For nearly a century, the Littleton Community Center has welcomed an estimated two million people through its doors. The Queen Anne mansion, formerly owned by a North Country lumber magnate, was purchased by the town following WWI. The idea, hatched by local prominent residents, was to create a living monument to the fallen soldiers.
The house was to serve as a community center, with bunks and showers in the basement for homeless veterans and an apartment for the building's caretakers. When the property was finally dedicated as a memorial, it was agreed that its public purpose should be “…the advancement of health, training for service and the social, moral, recreational and general welfare of Littleton and surrounding communities.”
Unfortunately, the beautiful Main Street property suffered from deferred maintenance and in 2012 was listed to the Alliance's Seven to Save. In the following years, the board and the town committed to restoring the building. In 2013-15, a new roof was added, electrical was updated, and new life safety systems were installed. A new, more efficient heating system was also installed. (From the 2012 Seven to Save nomination: “The concern about the antiquated heating system is so dire that a ‘baby monitor’ has been placed in the basement so the live-in caretakers (who live three floors above) can monitor sounds of the furnace in case it shuts down.”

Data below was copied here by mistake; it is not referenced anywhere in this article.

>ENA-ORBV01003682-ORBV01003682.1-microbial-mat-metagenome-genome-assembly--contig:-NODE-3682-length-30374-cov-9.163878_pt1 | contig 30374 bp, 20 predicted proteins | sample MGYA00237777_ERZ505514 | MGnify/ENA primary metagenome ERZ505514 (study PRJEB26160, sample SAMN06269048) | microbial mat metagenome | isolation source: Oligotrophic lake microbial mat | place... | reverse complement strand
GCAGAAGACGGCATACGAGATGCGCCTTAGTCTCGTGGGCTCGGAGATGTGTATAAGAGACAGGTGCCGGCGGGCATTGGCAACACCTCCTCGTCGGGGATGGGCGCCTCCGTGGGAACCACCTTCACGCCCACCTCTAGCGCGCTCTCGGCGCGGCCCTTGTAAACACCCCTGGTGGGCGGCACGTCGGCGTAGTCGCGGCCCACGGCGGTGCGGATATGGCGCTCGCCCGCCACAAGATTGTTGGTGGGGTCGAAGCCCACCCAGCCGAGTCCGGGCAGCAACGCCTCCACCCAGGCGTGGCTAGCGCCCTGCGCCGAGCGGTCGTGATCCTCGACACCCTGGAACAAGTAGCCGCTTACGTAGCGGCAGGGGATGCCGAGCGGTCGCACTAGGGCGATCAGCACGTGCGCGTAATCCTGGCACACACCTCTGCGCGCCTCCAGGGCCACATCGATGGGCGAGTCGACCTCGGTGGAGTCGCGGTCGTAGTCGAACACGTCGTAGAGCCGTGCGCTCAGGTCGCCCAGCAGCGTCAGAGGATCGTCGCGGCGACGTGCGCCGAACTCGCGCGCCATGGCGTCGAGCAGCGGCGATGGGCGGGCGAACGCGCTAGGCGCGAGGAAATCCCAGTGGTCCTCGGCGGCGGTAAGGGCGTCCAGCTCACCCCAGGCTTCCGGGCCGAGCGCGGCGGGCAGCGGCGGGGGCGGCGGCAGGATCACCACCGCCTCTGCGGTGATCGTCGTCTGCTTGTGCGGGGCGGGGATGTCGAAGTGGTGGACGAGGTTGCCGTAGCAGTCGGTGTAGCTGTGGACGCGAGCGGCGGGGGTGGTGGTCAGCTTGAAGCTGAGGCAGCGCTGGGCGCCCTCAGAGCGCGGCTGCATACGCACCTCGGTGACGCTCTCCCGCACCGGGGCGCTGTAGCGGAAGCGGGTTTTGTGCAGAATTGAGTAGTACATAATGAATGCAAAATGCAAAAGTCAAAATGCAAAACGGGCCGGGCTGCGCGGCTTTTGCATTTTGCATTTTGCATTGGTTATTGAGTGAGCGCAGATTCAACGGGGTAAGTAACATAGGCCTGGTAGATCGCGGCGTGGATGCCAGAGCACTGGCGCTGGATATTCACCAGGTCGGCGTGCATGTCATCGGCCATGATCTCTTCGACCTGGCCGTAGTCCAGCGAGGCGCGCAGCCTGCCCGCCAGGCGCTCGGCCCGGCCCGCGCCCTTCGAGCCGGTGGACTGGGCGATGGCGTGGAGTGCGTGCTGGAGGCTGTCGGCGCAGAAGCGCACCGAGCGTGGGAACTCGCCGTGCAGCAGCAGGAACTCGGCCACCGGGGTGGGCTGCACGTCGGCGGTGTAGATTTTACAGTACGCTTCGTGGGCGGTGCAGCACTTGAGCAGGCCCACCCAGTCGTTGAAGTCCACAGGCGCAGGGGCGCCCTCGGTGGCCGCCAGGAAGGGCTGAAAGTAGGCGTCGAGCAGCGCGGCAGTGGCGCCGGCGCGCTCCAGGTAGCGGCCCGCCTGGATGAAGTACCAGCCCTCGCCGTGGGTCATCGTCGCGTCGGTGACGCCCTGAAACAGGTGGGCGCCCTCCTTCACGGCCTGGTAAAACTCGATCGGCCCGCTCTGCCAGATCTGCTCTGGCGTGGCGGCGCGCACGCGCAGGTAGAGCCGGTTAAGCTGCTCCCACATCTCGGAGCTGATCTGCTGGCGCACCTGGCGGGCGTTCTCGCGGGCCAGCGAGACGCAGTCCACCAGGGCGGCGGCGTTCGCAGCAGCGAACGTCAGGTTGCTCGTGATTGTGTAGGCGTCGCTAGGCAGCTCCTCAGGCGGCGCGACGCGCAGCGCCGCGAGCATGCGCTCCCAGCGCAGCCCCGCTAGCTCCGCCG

What really makes the cars on Main Street slow down, though, was the removal of the 1970s vinyl siding. In 2016, the vinyl came off, the clapboards and shingles were repaired and replaced where necessary, new storms were installed, and a historic paint scheme was selected.
The LCC board is now implementing a strategic plan, which includes an LCHIP-funded study on the carriage house and surveying the public about needs. A spring 2017 survey revealed that 67% of respondents felt that the preservation of the building was a top priority.
Next time you're in Littleton reveling at Main Street's success, make sure to step inside the Community Center. There, revel at the house's beautiful interior woodwork and pay your respects to Littleton's fallen soldiers.
But don't mourn for the vinyl siding.
Littleton Community Center
Town of Littleton
JA Corey Electric